AN off-cycle monetary response ahead of the Monetary Board’s next policy-setting meeting could be on the table soon to cushion the economy from the coronavirus disease 2019 (COVID-19) outbreak, according to Nomura Global Markets Research.

The Japanese research house said the Philippines has fallen behind its neighbors in fiscal measures to the pandemic.

“We reiterate our forecast for an additional 75 bp of policy rate cuts by BSP (Bangko Sentral ng Pilipinas) to 2.5%, all delivered in Q2, starting with a 50 bp (basis point) cut possibly well ahead of the next scheduled meeting on 21 May,” Nomura said in a note issued Monday.

BSP Governor Benjamin E. Diokno said Sunday that the central bank may decide to make a “deeper cut” that will bring down rates to below 3% in response to a “once-in-a-lifetime crisis” caused by the pandemic and to also ensure “a safe landing” for the economy post-outbreak.

“A deeper cut is warranted in response to the expected sharp economic slowdown,” Mr. Diokno told reporters in a text message.

The central bank cut rates by 50 bps on March 19 to curtail the impact on the economy of the pandemic and the lockdown.

This brought overnight reverse repurchase, lending, and deposit rates to 3.25%, 3.75% and 2.75%, respectively.

Since 2019, key policy rates have been reduced by a combined 150 bps, almost completely unwinding the 175 bps worth of rate increases in 2018 when inflation was surging.

Meanwhile, the reserve requirement ratio of big banks was lowered by 200 basis points to 12% last week to increase liquidity during the lockdown. The Monetary Board said it will also review bringing down the RRR for thrift and rural banks, which have been maintained at 4% and 3%, respectively.

“With discussions within government of a supplementary budget still limited, the Philippines appears to be lagging regional peers on urgently needed fiscal measures, so monetary policy will likely provide an immediate response,” Nomura Global said.

UnionBank of the Philippines, Inc. Chief Economist Ruben Carlo O. Asuncion is also pricing in the possibility of an off-cycle response as the situation is “unprecedented.”

“An off-cycle cut would be helpful for the financial sector and markets so that they can take advantage and prepare for economic losses. More RRR cuts will also be appropriate as the BSP does ‘whatever it takes’ to help the broader economy,” he said in an e-mail.

Mr. Asuncion said the current situation could escalate into a “financial crisis that would have a deeper impact in the long run” if not enough measures are carried out.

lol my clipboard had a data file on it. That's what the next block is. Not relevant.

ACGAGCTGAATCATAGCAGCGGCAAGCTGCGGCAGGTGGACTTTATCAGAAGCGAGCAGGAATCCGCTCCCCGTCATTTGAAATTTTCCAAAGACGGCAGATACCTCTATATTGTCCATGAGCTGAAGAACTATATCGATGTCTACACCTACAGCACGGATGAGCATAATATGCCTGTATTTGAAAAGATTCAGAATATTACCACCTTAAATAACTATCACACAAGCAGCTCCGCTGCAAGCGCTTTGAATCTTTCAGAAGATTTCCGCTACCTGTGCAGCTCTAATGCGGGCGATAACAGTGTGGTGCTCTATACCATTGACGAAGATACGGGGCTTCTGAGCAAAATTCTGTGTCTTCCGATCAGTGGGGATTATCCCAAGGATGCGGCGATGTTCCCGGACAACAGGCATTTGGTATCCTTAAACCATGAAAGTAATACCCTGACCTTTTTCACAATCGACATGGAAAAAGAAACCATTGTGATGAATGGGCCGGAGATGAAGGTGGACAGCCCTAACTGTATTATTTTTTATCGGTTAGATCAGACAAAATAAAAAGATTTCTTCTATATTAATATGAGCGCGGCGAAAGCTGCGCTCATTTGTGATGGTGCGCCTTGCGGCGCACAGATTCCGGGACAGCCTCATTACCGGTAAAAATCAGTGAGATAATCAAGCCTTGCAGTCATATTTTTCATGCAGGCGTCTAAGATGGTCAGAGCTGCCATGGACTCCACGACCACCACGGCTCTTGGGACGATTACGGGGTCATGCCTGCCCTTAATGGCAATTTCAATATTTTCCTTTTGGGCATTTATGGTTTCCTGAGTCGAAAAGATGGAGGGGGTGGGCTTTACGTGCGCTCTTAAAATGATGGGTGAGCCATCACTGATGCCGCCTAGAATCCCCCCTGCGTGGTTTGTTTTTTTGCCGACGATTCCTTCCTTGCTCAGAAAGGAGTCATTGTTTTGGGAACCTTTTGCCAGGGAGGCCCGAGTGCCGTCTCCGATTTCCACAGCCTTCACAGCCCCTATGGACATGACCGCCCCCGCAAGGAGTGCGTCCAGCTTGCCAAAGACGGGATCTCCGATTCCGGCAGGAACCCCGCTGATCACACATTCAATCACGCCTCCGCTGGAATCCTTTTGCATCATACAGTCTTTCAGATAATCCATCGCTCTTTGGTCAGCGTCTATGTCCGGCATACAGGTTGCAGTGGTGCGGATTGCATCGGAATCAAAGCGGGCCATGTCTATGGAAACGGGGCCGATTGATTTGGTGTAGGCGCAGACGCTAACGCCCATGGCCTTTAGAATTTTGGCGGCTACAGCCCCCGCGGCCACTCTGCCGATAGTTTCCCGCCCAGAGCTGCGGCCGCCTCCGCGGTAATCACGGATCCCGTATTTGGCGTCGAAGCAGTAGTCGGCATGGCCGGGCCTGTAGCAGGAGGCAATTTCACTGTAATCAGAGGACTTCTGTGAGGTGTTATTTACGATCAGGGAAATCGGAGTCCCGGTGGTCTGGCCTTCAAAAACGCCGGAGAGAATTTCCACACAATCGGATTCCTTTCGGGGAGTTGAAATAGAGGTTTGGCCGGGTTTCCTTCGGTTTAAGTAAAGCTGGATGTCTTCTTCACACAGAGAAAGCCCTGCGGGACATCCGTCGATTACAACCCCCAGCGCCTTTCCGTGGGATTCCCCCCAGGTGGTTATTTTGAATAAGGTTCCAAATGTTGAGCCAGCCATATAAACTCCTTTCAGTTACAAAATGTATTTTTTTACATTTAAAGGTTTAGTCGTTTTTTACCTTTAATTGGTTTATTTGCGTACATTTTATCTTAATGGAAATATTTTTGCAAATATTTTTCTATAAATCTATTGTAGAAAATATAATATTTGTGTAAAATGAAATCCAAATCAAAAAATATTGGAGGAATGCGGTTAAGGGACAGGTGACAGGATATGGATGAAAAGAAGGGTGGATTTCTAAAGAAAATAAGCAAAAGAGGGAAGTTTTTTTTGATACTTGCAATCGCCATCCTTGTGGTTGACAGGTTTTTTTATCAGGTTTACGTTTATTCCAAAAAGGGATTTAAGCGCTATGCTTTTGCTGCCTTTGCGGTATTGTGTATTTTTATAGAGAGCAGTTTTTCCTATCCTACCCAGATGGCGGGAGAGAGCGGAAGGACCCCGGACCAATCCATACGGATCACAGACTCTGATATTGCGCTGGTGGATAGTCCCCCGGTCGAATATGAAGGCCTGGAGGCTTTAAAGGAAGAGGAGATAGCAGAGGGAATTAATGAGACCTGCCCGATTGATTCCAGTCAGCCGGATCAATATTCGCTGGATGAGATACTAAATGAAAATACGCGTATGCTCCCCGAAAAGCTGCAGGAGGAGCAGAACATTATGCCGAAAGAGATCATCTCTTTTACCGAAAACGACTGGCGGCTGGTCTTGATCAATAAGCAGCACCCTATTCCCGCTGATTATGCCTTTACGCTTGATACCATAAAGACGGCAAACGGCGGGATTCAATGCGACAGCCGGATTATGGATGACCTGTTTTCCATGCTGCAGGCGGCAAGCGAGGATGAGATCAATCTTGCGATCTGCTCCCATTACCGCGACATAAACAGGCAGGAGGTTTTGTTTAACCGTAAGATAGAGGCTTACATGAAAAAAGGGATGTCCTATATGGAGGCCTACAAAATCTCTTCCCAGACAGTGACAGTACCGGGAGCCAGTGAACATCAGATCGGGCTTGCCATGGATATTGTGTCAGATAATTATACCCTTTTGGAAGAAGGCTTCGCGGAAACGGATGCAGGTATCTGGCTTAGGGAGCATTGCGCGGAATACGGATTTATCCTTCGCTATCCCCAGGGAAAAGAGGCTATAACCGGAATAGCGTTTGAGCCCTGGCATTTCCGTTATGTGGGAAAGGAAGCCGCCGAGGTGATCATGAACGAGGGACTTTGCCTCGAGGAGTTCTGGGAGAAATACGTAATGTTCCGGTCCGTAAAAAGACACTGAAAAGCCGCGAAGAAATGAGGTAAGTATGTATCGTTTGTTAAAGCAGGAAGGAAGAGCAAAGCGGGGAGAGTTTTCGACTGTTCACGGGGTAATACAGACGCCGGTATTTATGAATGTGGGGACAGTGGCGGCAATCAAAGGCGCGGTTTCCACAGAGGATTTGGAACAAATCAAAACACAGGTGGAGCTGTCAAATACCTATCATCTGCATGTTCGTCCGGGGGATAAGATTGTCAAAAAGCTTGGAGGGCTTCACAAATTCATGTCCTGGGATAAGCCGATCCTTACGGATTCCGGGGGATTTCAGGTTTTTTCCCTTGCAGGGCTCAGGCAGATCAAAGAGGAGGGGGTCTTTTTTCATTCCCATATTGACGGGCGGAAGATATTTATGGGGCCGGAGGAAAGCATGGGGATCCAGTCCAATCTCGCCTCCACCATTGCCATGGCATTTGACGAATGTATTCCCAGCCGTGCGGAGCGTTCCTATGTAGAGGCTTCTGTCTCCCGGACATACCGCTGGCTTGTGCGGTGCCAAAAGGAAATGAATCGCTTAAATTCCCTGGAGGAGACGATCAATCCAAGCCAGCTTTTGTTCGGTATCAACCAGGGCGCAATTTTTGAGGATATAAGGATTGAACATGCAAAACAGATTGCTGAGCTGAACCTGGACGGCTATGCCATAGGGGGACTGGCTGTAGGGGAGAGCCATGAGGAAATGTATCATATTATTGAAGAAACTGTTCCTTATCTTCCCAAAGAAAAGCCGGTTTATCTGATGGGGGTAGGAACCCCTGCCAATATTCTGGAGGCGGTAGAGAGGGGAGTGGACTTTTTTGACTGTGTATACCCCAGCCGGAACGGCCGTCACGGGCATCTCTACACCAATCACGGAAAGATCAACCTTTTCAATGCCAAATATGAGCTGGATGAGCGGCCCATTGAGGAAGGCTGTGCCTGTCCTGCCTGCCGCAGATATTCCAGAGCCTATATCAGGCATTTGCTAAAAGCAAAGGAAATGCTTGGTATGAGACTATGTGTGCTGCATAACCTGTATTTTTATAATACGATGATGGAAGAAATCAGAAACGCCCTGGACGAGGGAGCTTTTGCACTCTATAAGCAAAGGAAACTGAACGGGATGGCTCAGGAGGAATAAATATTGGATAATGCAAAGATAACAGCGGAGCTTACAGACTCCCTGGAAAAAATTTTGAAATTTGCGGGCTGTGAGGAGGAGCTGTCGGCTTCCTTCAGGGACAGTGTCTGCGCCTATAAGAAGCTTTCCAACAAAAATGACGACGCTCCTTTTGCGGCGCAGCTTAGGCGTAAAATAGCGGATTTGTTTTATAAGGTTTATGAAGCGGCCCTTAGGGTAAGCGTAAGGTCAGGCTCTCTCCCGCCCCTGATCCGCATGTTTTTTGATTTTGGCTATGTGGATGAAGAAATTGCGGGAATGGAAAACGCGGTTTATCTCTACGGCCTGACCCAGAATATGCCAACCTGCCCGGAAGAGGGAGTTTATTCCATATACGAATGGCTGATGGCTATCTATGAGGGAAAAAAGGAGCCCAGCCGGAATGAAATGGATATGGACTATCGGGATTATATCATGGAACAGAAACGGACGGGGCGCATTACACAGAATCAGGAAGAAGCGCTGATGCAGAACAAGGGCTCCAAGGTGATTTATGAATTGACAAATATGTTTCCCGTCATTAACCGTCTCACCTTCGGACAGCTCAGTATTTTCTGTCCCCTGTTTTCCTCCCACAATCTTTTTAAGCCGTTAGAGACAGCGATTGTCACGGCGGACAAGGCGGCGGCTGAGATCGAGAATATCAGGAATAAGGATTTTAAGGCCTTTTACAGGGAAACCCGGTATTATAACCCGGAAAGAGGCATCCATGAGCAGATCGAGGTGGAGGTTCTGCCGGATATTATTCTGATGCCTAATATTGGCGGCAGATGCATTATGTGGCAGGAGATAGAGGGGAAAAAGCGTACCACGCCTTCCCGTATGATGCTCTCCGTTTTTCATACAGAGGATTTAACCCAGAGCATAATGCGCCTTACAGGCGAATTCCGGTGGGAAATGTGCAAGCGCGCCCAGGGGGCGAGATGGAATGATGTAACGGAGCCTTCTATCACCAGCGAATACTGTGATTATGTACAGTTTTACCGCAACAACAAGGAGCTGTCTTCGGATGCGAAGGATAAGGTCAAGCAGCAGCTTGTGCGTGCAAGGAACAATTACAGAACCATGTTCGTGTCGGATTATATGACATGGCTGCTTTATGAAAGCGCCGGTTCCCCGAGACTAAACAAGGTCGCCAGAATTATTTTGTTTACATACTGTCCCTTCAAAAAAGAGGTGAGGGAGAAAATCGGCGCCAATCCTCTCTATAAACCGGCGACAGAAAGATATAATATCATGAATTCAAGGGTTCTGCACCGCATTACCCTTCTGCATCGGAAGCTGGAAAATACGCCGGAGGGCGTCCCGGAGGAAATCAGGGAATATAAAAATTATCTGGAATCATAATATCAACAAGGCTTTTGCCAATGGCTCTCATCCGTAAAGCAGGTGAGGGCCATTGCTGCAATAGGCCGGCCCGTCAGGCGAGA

ING Bank-NV Manila Senior Economist Nicholas Antonio T. Mapa noted that the BSP seems to be taking the dovish lead from the Federal Reserve during the pandemic. However, he warned that easing the lockdown will remain key to resuming economic activity.

“Central banks can lend and lend but at the end of the day, someone will need to spend for the economic engines to turn. With households quarantined at home, the ball is in the court of the national government,” Mr. Mapa said in an e-mail.

Since March 15, the lockdown has been imposed on Luzon, which accounts for 70% of Philippine gross domestic product.

The enhanced community quarantine (ECQ) has been extended until April 30, further lengthening the closure of many businesses.

“In this time of COVID-19, monetary policy will rely less on actual economic data to make policy-driven decisions given the dire need to support the economy,” Mr. Mapa said.

“BSP can take its cue from extremely moribund growth scenarios proposed by the DoF (Department of Finance) to cut rates further and survey banks to gauge how tight liquidity is,” he added.

Finance Secretary Carlos G. Dominguez III said last week that economic growth could be flat or could even contract by as much as 1% due to the freeze in economic activity during the ECQ.

Mr. Dominguez’s worst-case scenario is weaker than the -0.6% to 4.3% estimate issued by the National Economic and Development Authority (NEDA) prior to the extension of the lockdown and much lower than the 5.9% growth posted in 2019 and the 6.5% to 7.5% original target set by the government before the outbreak started. — Luz Wendy T. Noble